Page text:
Have you ever heard of "pheromones"? Your dog or cat certainly knows what they are. Pheromones are substances produced by animals that act as a form of chemical communication. Some of these substances are designed to attract a mate and provide information about reproductive status, while others are used to mark trails, define boundaries, signal territories, or promote a sense of familiarity.
Animals receiving these chemical signals will react with certain behaviors. For example, a pheromone may provoke reproductive responses or encourage an animal to leave a defended territory. Pheromones are a natural form of communication that your pet uses to leave a message that will remain when it is not around – a calling card, of sorts.
Felines and Pheromones
Some of your cat's most endearing behaviors derive from its ways of attempting to communicate chemically. Don't you love it when your cat comes to you and strokes and rubs you with her chin? In fact, this is an instinctive behavior that leaves behind a pheromone produced by glands on the face and chin. This facial pheromone has a calming effect on your cat and reminds her that she is in a safe and friendly environment. But in marking you she is also, in effect, claiming you as her own.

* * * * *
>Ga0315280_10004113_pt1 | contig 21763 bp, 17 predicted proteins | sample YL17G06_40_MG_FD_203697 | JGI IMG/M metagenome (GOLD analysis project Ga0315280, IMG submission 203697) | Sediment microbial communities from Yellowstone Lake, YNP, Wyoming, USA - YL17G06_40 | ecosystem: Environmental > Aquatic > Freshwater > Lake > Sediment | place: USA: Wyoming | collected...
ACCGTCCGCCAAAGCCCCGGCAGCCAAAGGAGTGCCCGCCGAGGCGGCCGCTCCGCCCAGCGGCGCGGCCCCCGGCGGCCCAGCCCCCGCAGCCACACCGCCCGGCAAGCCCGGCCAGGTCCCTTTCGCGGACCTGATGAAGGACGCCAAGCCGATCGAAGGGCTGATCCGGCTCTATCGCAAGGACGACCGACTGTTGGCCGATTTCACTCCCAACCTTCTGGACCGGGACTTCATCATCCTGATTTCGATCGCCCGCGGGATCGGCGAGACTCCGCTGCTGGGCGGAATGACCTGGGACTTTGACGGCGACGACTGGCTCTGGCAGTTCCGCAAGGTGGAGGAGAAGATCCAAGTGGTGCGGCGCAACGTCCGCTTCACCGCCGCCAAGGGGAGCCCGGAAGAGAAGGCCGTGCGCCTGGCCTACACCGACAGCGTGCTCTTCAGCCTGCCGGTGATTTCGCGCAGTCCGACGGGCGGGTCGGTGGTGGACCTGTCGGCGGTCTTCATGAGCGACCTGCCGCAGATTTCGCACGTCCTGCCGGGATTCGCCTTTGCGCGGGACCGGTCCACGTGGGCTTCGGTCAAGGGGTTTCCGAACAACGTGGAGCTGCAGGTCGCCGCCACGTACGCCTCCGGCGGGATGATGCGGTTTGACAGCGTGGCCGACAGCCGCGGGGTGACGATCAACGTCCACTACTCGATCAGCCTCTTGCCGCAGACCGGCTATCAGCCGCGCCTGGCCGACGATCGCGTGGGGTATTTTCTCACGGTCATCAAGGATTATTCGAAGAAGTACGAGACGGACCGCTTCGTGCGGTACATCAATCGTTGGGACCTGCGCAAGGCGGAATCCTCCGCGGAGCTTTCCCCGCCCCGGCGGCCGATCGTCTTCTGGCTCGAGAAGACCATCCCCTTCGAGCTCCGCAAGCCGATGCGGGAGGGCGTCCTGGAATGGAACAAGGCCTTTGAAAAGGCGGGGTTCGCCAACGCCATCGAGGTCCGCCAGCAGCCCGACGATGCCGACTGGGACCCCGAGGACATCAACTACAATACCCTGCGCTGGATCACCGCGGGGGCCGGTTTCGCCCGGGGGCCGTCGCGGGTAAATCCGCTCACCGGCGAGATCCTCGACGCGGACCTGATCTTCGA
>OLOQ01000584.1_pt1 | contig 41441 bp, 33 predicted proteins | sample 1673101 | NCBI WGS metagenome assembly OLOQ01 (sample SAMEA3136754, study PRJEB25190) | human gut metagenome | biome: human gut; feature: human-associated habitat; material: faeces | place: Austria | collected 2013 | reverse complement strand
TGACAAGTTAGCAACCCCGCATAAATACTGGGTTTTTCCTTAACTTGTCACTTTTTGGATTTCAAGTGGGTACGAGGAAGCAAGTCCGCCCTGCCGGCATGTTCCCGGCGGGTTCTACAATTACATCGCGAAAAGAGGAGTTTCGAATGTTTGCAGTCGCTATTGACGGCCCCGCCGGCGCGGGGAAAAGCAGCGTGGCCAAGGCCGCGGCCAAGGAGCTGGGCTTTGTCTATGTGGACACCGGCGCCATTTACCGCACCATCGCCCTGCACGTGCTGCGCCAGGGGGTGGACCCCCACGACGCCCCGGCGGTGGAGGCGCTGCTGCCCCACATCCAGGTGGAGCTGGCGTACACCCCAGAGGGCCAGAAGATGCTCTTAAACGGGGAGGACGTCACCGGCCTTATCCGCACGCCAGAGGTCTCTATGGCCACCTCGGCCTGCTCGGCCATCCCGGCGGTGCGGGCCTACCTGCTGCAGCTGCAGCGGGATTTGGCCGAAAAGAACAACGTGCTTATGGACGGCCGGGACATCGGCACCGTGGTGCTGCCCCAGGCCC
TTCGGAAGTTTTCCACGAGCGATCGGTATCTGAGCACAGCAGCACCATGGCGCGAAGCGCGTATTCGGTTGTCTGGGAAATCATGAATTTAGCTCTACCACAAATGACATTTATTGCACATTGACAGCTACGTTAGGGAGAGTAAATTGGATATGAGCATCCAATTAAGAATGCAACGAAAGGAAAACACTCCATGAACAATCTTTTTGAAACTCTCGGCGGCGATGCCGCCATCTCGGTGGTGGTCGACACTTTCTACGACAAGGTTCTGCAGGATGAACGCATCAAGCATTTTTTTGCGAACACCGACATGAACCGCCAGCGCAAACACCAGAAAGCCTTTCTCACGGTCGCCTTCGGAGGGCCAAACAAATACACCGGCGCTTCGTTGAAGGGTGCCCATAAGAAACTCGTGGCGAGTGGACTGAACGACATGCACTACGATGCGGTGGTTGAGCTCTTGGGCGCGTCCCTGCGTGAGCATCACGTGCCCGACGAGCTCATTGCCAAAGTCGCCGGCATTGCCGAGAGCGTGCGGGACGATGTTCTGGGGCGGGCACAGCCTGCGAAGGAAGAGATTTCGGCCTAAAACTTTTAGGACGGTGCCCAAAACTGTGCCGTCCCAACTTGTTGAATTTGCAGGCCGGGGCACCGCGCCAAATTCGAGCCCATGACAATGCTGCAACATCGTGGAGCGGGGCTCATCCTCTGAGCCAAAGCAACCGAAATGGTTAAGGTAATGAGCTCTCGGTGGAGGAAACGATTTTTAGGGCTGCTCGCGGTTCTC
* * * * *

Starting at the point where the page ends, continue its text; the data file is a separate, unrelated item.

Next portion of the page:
Your cat uses other pheromones to mark her territory. Pheromones contained in urine, when deposited in strategic locations, establish your cat's territory and confirm her boundaries. This may be in response to a new individual, object, or pet in the home, or because your cat senses the presence of another animals outside the home. This urine marking is often the source of great concern for cat owners, whose pets may be marking carpets, furniture, draperies, and walls with their pungent-smelling urine.
Synthetic sprays that mimic the effects of natural facial pheromones are used when cats are marking or eliminating inappropriately. Such spray can reduce or eliminate the incidence of urine marking because the chemicals have a calming effect on your cat. If you have a pet that has been eliminating outside the litter box, a thorough veterinary exam should be performed to rule out medical causes. If the urine marking is the issue, ask your veterinarian about pheromone sprays.
Another use for pheromone sprays is to calm your cat in strange surroundings. Many veterinary clinics and boarding facilities use pheromone sprays to calm and reassure an anxious or nervous cat. By spraying some of the pheromone on a towel and placing the towel in the cat's cage, the demeanor of the cat often changes for the better.